It’s almost fluorescent, the purple inside.

A fistful of follicles, ten thousand between palm and skin.

When did I know my body well?

It’s gorgeous, the almost wet, the always-shine of it.

I can count folds with a makeup mirror.

I can make a phallus of fingers to clench around,

but that’s not the point of looking, now.

My browns shade into each other, darkening

towards thighs. When did I first know to look?

And how? Here it is, little lips bearing each other.

Here it is, the whole not-flower of it, the whole unprecious.

The mirror casts back thin slices and I’m jealous

of all the lovers who have seen it full-faced,

the whorl of skin toward tube, the tuber puff

of membrane. Here it is, spread with looking.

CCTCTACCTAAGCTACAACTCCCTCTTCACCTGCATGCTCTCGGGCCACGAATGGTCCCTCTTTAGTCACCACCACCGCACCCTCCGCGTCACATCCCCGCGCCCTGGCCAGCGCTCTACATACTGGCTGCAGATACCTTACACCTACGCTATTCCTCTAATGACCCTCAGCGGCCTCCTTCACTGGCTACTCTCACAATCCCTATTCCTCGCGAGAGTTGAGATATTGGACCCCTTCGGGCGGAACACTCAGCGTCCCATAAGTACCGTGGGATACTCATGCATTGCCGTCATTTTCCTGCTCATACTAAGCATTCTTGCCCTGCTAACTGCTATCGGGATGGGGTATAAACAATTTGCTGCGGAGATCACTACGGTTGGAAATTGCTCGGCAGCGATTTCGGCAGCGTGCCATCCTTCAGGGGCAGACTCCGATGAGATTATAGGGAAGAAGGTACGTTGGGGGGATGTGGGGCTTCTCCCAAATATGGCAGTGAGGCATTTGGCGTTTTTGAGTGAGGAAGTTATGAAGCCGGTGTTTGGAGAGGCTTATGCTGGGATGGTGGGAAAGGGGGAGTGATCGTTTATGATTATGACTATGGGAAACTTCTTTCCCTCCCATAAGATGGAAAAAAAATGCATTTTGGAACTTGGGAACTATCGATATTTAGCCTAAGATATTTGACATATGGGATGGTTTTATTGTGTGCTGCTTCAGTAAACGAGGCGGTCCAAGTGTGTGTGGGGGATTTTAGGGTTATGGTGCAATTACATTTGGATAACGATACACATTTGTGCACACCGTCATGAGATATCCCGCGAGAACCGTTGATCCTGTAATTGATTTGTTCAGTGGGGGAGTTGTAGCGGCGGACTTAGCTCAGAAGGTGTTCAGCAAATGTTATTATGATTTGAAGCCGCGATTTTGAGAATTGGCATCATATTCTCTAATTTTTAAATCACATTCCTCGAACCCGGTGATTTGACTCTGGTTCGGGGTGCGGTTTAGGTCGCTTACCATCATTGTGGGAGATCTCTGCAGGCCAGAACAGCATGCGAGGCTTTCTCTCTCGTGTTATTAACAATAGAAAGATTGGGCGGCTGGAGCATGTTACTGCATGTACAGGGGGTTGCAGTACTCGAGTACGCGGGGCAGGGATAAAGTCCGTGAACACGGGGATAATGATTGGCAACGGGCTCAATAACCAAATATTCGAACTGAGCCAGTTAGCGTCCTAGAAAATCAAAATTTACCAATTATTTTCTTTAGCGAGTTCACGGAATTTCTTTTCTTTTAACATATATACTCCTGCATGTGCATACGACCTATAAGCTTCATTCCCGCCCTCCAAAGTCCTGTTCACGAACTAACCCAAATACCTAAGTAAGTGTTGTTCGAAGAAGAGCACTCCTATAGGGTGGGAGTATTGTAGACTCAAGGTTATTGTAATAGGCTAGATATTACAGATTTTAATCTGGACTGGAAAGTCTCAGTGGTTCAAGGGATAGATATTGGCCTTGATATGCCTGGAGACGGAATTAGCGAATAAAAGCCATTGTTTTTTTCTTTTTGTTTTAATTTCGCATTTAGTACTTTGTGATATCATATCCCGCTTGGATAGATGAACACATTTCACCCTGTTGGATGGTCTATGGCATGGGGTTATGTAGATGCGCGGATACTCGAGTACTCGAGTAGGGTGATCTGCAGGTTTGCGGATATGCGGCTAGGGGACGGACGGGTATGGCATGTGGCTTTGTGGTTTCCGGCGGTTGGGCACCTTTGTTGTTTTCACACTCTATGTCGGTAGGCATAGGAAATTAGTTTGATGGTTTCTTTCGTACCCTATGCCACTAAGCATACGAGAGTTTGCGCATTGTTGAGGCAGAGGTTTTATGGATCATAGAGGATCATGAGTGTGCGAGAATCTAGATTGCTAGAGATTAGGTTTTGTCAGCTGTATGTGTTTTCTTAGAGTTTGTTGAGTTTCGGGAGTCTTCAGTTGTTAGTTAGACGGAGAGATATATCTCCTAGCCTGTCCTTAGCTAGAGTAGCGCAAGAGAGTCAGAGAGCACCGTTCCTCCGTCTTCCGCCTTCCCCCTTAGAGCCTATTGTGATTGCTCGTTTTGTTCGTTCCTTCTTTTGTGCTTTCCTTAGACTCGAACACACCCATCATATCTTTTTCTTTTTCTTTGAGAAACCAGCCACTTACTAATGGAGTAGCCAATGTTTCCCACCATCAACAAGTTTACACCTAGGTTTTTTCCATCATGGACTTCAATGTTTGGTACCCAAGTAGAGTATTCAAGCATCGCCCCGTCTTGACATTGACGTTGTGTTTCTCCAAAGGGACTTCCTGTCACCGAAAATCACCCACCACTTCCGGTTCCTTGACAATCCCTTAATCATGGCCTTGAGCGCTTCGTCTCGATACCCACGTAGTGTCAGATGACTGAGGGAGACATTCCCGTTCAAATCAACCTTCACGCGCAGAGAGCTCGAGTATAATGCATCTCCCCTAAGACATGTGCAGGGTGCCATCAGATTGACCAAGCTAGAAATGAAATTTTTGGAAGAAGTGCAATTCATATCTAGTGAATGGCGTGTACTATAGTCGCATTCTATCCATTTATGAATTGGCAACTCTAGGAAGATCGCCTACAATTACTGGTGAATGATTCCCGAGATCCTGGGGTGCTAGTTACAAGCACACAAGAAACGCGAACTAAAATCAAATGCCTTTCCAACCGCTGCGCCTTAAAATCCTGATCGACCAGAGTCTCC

When was the last time I fanned out for myself,

and saw, my not-emblem, my wafer of almostwet

with my own two eyes? Have I ever seen?

I love my body blind and that’s fine,

but I want to look its entire handsomeness

straight in the face.


Naima Yael Tokunow

Naima Yael Tokunow (née Woods) is an educator, writer and editor, currently living in New Mexico. Her work (and life) focus around interrogating black femme identity & privilege, social justice and black futurity. She is the author of the chapbook, MAKE WITNESS, published in 2016 by Zoo Cake Press. She is a three-time Pushcart Prize nominee, a TENT Residency Fellow & has attended The Home School workshop in Miami. She proudly edits the Black Voice Series for Puerto del Sol. New work is published or forthcoming from Bayou, Winter Tangerine, Nat. Brut, juked, Diagram and elsewhere. She is blessed to be black and alive.

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